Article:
3. And third, our schools don’t adequately prepare the young for the economic and social environment in which they must make their way.

THE AEI-BROOKINGS WORKING GROUP

Our report has three distinctive features.

  1. the diversity of our perspectives and experiences.    We share an intense belief that poverty and opportunity are profoundly consequential and that our nation’s future prosperity and our common humanity compel us to work together to find credible strategies to reduce poverty and increase economic mobility.
  2. we consider three major domains of life simultaneously: family, work, and education.    they are highly interconnected. Improving family stability helps children succeed in school; improving the fit between schools and jobs helps teenagers transition into the labor force; when young people can find work that pays well, they create more stable families, and the cycle continues.
  3. it is grounded in values—the three broadly shared American values of opportunity, responsibility, and security. Focusing on these shared values has made it easier for us to work together and find many points of agreement.

OPPORTUNITY The concept of “opportunity” draws nearly universal support among Americans, and it’s the core concept of the American Dream. We endorse Truslow Adams’ definition of opportunity as the state of affairs when “each man and each woman shall be able to attain to the fullest stature of which they are capable,” regardless of the circumstances of their birth.8

RESPONSIBILITY America is a free society, but freedom comes with responsibilities. Responsibility is the state of being accountable for things over which one has control, or has a duty of care. Family life is a network of mutual responsibilities. So is work life. So is democratic citizenship.

The values of responsibility and opportunity are closely linked in the American mind. We can see the link in a line from President Clinton’s 1993 Labor Day speech that has had bipartisan resonance: We’ll think of the faith of our parents that was instilled in us here in America, the idea that if you work hard and play by the rules, you’ll be rewarded with a good life for yourself and a better chance for your children.10 The converse of this assertion is that if you fail to be responsible—if you don’t work hard or don’t play by the rules, then you aren’t entitled to a reward. These linked values of responsibility and opportunity were the linchpins of the bipartisan welfare reform law of 1996—whose official name included both “Personal Responsibility” and “Opportunity.”11

SECURITY Despite our best efforts to care for ourselves, we all know that life sometimes resembles a lottery.   The central idea of insurance is that we are all better off pooling some of the risks of life, and hoping that we never get to recover our insurance premiums.

Friedrich Hayek, an economist who was wary of collectivism in most forms and who is widely admired by conservatives, endorsed the value of security in 1944 in this famous passage from The Road to Serfdom: There is no reason why, in a society which has reached the general level of wealth ours has . . . should not be guaranteed to all . . . some minimum of food, shelter and clothing, sufficient to preserve health. Nor is there any reason why the state should not help to organize a comprehensive system of social insurance in providing for those common hazards of life against which few can make adequate provision.12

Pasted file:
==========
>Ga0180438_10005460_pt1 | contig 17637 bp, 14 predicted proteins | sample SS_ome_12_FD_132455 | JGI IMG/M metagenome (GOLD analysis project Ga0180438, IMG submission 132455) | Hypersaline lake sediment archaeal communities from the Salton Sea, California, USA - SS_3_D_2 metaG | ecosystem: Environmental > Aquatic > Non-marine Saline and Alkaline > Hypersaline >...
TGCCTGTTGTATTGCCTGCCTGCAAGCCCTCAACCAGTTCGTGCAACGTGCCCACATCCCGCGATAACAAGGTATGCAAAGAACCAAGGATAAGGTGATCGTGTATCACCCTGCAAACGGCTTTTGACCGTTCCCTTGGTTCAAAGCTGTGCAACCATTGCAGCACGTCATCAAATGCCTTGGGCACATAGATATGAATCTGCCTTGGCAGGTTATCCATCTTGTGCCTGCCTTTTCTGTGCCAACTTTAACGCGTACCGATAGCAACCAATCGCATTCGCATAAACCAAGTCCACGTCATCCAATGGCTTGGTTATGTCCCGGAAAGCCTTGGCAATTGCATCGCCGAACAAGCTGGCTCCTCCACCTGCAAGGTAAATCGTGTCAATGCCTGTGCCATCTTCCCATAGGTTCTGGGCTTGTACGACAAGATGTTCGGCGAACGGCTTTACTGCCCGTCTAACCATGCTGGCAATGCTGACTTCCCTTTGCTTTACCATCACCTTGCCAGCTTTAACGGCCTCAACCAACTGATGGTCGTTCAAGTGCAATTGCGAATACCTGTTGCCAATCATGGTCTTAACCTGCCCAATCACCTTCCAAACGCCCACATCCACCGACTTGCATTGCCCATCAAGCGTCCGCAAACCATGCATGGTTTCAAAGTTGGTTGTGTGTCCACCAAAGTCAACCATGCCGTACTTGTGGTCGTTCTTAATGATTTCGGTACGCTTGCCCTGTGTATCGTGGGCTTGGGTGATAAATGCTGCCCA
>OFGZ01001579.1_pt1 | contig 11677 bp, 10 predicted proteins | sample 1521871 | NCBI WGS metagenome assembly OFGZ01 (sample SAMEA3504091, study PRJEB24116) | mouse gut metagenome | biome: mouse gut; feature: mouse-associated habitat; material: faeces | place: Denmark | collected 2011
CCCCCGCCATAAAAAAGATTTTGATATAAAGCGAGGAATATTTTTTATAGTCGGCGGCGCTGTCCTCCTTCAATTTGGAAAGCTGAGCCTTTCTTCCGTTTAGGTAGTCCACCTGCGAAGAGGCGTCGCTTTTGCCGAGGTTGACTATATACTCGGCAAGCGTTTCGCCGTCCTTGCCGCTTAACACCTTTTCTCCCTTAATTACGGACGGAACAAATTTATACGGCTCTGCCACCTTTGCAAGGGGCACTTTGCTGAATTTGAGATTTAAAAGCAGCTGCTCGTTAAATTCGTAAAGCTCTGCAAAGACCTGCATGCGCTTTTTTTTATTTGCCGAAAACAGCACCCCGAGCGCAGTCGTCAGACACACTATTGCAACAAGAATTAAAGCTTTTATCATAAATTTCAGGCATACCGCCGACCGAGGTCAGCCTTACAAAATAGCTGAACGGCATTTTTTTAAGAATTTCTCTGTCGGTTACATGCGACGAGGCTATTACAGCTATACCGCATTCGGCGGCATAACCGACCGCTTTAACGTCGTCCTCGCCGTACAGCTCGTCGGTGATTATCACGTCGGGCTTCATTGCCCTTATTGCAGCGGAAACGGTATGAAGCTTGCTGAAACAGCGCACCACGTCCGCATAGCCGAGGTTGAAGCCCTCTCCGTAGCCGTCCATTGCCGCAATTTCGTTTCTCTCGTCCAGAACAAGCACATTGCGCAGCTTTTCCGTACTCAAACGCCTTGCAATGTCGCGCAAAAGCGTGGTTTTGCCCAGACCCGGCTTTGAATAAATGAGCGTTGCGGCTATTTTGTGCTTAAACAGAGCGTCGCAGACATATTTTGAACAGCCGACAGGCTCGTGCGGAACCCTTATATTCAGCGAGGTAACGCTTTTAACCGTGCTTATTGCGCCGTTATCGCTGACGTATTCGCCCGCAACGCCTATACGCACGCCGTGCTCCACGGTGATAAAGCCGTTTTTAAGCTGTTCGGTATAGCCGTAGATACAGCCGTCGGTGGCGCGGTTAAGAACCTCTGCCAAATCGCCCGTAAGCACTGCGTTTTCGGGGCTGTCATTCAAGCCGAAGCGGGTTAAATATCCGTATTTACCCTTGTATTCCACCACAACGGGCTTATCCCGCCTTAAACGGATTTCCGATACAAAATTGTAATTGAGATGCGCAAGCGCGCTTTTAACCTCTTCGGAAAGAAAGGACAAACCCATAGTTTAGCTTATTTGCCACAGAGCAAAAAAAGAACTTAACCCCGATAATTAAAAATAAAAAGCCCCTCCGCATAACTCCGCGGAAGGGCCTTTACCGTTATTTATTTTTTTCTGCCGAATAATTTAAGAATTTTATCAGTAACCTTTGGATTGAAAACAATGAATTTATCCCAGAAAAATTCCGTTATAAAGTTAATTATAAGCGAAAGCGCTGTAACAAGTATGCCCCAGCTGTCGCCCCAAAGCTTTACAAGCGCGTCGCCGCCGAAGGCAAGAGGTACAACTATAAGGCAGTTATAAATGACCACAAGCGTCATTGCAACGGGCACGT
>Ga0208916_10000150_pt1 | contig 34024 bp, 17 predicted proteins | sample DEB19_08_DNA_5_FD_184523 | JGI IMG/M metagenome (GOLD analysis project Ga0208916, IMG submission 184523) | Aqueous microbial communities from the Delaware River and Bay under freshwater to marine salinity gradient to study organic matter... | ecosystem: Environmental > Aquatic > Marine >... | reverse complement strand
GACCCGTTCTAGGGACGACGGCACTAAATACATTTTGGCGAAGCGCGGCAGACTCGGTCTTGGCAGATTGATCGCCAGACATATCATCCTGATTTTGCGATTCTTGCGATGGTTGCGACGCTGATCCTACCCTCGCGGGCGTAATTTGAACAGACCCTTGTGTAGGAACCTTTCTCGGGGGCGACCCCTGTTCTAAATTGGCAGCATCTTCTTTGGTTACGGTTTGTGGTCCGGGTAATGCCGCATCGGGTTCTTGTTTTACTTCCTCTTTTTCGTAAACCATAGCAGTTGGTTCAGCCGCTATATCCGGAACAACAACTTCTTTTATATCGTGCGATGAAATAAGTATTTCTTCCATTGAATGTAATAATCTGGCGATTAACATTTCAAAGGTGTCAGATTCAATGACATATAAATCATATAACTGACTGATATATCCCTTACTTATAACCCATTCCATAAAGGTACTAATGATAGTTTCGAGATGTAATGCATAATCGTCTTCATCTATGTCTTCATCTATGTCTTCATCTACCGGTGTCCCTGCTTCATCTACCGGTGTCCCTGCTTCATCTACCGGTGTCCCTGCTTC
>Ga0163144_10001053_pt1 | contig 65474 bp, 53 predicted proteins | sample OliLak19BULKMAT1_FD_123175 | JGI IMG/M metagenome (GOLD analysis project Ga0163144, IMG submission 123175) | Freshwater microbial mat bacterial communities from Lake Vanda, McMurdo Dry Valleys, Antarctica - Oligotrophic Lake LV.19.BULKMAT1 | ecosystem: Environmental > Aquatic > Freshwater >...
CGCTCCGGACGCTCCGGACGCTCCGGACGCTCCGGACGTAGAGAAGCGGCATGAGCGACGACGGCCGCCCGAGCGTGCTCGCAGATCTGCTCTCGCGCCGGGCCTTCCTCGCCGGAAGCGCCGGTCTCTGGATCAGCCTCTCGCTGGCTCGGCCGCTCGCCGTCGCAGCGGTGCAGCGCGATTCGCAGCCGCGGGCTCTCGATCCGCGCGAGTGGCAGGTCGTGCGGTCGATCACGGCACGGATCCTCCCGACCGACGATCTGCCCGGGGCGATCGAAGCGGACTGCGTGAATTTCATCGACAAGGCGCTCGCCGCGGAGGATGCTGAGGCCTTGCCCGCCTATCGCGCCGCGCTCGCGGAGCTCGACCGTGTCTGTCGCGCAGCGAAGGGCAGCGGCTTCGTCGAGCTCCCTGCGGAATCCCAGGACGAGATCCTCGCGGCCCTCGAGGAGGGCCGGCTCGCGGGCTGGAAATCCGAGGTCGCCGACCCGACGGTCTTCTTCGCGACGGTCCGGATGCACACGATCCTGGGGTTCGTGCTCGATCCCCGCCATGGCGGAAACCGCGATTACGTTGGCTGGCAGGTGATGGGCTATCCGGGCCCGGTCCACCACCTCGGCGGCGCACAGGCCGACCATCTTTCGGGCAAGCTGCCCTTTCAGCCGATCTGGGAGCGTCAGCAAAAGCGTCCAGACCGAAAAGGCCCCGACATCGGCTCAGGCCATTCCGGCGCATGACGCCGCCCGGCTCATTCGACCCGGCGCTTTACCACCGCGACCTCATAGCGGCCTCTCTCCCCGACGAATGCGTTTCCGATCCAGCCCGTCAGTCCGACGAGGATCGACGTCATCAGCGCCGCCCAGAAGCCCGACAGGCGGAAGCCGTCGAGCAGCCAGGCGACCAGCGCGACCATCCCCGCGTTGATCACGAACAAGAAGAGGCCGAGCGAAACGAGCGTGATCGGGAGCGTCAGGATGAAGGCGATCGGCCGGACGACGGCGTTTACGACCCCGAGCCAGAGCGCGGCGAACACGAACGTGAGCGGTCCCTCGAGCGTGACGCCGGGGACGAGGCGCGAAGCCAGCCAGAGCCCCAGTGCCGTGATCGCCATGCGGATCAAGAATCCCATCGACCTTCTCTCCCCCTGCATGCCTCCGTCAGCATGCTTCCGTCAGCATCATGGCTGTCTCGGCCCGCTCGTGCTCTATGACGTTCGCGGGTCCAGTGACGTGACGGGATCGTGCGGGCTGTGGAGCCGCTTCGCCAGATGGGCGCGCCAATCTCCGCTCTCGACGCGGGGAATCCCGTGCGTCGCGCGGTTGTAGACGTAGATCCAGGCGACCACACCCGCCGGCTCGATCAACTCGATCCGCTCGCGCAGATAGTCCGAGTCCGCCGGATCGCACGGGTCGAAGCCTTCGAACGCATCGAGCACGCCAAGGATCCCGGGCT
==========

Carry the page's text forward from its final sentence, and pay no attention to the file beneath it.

Several decades of research show that increasing security for children can better prepare them to break the cycle of poverty and grow up to be more responsible adults. A child’s brain is highly malleable. In the early years, when it is growing rapidly, the young brain responds to cues about the kind of environment that surrounds it. When children are raised in a chaotic and unpredictable environment, they become more attracted to immediate rewards, rather than larger but more distant rewards.13   Although children have great resilience and the capacity to overcome their early environment, some children—especially if they don’t have the benefit of interventions that reduce the stress to which they are exposed—are overwhelmed by early stress and trauma and suffer permanent damage.16

Conversely, when children are raised in more stable and predictable environments, they are more likely to learn that it pays to defer gratification and reap larger rewards in the future. Low stress, high predictability, and strong, stable relationships with caring adults all help children become measurably better at self-regulating, delaying gratification, and controlling their impulses.17 If we want adult citizens who can exercise responsibility, we should do as much as we can to improve the security of childhood, especially among the poor.

These three values guide the rest of our report. We offer a comprehensive plan for reducing poverty and promoting economic opportunity in the United States. In each chapter, we evaluate the best evidence about current approaches and then recommend policies that will increase opportunity, encourage people to take greater responsibility for their own lives, and increase security, especially among lower-income Americans and their children.